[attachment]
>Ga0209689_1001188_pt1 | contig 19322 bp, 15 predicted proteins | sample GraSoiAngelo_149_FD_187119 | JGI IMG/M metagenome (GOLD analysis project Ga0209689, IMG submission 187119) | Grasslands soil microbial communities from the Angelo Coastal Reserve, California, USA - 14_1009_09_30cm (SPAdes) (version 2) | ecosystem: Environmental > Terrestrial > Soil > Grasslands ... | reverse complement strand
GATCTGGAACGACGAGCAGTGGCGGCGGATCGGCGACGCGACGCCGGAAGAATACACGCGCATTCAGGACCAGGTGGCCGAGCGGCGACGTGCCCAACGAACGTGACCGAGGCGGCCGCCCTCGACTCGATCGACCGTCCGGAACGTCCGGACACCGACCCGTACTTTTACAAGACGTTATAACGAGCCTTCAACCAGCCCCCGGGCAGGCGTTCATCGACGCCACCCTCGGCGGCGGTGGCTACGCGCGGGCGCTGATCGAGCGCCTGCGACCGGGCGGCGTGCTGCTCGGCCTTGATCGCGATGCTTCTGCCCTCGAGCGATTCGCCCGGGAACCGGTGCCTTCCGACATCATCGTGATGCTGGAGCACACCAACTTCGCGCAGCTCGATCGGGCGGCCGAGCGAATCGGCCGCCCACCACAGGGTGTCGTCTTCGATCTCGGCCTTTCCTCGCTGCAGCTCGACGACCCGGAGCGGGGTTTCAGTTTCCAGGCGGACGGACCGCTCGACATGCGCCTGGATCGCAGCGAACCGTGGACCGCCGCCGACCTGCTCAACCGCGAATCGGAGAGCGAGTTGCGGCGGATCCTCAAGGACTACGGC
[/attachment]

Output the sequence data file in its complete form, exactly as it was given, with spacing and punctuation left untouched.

>Ga0209689_1001188_pt1 | contig 19322 bp, 15 predicted proteins | sample GraSoiAngelo_149_FD_187119 | JGI IMG/M metagenome (GOLD analysis project Ga0209689, IMG submission 187119) | Grasslands soil microbial communities from the Angelo Coastal Reserve, California, USA - 14_1009_09_30cm (SPAdes) (version 2) | ecosystem: Environmental > Terrestrial > Soil > Grasslands ... | reverse complement strand
GATCTGGAACGACGAGCAGTGGCGGCGGATCGGCGACGCGACGCCGGAAGAATACACGCGCATTCAGGACCAGGTGGCCGAGCGGCGACGTGCCCAACGAACGTGACCGAGGCGGCCGCCCTCGACTCGATCGACCGTCCGGAACGTCCGGACACCGACCCGTACTTTTACAAGACGTTATAACGAGCCTTCAACCAGCCCCCGGGCAGGCGTTCATCGACGCCACCCTCGGCGGCGGTGGCTACGCGCGGGCGCTGATCGAGCGCCTGCGACCGGGCGGCGTGCTGCTCGGCCTTGATCGCGATGCTTCTGCCCTCGAGCGATTCGCCCGGGAACCGGTGCCTTCCGACATCATCGTGATGCTGGAGCACACCAACTTCGCGCAGCTCGATCGGGCGGCCGAGCGAATCGGCCGCCCACCACAGGGTGTCGTCTTCGATCTCGGCCTTTCCTCGCTGCAGCTCGACGACCCGGAGCGGGGTTTCAGTTTCCAGGCGGACGGACCGCTCGACATGCGCCTGGATCGCAGCGAACCGTGGACCGCCGCCGACCTGCTCAACCGCGAATCGGAGAGCGAGTTGCGGCGGATCCTCAAGGACTACGGC